USDA requests comments on Rural eConnectivity broadband program.

A final rule for the Rural eConnectivity Program (ReConnect), which provides loans, grants and loan/grant combinations to facilitate broadband deployment in rural areas, goes into effect on April 27, the same date comments are due. For more information, contact  Laurel Leverrier, RUS, 202-720-9556.

RD clarifies priority access to rental properties after disasters.

An email from USDA RD’s multifamily housing office reminds stakeholders that tenants displaced by disasters are eligible for priority access to available units at RD rental properties. Their status may be documented by either an RD-issued Letter of Priority Engagement (for tenants from RD properties) or a registration letter issued by FEMA (for tenants from any properties). For more information, or to request a temporary waiver, property owners and management agents should contact their RD servicing representative (on the linked page, click the Contact tab). Tenants impacted by disasters can locate RD properties here and register with FEMA here or at 800-621-3362.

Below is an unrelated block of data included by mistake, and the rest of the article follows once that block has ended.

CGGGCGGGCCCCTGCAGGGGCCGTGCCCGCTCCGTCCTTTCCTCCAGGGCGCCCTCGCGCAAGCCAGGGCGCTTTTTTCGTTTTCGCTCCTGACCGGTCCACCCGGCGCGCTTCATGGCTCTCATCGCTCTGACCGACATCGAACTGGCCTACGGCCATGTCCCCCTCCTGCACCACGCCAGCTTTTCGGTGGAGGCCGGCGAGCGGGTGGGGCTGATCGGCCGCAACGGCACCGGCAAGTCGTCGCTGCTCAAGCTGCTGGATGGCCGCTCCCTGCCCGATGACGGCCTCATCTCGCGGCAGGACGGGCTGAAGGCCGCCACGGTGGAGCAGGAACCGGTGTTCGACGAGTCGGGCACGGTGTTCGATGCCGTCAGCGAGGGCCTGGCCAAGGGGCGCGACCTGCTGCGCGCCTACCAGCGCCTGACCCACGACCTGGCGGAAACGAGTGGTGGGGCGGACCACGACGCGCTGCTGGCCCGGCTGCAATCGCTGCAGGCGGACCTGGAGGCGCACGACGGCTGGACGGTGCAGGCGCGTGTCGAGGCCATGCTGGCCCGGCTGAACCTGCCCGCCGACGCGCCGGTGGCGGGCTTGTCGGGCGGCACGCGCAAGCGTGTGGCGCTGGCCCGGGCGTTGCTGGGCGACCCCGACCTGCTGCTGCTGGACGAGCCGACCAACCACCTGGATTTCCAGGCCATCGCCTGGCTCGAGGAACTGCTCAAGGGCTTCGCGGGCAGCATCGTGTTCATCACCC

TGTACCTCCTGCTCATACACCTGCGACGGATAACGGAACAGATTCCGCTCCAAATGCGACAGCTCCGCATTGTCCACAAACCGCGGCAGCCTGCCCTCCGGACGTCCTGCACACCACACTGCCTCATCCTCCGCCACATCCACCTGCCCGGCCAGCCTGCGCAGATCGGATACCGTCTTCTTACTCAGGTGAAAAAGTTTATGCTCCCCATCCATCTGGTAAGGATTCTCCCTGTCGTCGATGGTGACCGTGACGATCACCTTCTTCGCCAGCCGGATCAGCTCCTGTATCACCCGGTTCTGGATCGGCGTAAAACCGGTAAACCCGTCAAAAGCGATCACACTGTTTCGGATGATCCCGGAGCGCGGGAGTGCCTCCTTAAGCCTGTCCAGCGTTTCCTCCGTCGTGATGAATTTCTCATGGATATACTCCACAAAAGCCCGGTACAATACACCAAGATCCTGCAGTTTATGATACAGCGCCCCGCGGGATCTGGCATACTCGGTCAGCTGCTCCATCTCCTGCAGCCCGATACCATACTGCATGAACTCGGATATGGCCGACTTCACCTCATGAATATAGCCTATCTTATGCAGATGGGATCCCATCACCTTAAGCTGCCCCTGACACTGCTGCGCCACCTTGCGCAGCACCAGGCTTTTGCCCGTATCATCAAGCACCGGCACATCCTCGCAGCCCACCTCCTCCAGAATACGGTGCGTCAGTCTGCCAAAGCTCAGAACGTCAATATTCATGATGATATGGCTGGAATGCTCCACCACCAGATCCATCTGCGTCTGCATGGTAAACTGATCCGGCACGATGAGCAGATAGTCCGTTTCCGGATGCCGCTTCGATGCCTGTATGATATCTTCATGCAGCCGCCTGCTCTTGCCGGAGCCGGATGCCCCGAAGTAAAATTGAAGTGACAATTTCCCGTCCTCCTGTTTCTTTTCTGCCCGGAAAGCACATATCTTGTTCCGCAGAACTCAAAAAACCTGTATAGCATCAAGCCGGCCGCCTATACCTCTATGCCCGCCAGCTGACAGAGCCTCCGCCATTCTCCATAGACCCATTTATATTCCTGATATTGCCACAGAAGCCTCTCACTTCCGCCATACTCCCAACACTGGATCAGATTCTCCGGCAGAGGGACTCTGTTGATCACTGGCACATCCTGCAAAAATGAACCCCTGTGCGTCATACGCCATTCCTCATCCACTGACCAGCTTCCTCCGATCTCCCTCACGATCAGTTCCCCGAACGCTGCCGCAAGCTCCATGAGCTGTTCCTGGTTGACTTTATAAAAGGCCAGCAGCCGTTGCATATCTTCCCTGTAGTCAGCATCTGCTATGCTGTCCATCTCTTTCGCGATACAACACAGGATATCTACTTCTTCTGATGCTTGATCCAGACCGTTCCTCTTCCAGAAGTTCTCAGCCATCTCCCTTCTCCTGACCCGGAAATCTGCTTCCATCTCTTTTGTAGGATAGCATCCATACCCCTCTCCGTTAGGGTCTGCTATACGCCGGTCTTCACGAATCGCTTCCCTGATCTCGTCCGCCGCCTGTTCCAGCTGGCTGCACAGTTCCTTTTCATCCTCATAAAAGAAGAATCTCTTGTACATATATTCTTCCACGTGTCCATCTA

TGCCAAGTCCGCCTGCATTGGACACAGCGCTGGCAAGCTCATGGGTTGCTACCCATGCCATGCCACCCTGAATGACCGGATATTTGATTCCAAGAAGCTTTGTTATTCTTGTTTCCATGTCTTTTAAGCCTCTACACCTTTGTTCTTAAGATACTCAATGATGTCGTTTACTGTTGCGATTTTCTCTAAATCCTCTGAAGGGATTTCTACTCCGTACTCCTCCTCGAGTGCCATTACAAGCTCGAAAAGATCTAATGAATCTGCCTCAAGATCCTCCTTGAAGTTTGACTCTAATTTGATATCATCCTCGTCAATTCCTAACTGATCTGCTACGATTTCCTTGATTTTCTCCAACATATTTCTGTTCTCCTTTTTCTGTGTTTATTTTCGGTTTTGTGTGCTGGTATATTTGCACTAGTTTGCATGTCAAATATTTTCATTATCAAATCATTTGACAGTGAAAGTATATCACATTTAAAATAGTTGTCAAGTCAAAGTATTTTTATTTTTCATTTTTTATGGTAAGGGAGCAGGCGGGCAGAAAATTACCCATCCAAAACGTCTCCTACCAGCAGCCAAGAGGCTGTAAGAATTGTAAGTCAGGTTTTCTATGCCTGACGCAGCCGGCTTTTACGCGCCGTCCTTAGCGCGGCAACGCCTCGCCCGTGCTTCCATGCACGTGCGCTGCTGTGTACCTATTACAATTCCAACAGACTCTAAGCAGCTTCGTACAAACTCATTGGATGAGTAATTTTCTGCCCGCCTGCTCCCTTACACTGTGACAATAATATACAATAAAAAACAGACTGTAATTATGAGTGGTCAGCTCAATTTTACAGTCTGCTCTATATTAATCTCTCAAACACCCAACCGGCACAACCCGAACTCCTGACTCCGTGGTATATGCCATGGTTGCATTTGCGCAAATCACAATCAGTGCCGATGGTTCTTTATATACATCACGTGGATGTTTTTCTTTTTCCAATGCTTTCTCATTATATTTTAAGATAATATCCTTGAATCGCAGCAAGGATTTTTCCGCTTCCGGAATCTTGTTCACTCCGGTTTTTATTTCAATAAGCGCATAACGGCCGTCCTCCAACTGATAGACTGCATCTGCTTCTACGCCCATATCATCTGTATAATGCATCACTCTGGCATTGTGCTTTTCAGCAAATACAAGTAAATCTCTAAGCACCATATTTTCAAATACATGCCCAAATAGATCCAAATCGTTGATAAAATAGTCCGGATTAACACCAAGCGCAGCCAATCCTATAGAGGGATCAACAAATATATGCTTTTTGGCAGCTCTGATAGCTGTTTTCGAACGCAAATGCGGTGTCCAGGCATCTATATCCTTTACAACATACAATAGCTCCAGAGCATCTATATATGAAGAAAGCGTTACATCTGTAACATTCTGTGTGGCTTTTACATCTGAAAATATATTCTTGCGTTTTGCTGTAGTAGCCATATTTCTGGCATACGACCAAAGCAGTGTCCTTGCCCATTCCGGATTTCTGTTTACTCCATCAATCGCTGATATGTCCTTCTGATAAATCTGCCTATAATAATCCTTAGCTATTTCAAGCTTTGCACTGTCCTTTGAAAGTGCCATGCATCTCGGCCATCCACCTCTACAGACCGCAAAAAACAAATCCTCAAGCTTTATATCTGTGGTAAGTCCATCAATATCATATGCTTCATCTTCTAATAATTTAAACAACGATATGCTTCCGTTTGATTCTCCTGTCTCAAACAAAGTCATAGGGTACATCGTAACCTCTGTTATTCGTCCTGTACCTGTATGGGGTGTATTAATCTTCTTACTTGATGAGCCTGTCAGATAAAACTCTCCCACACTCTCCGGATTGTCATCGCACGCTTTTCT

“Philanthropy’s rural blind spot.”

This article in the spring 2021 issue of the Stanford Social Innovation Review examines the disparity between philanthropic giving in rural and urban areas and ways to address the gap. The authors define distressed communities as those with shortages of both human capital and economic advantage. They note that places without human capital are less likely to apply for philanthropic funding, so “if funders evaluate their grantmaking by considering only grant applications received, they are likely overestimating their equity in giving.” Many rural communities fall in this “blind spot.” Several examples show how funders can successfully modify their operations and programming to better serve these places.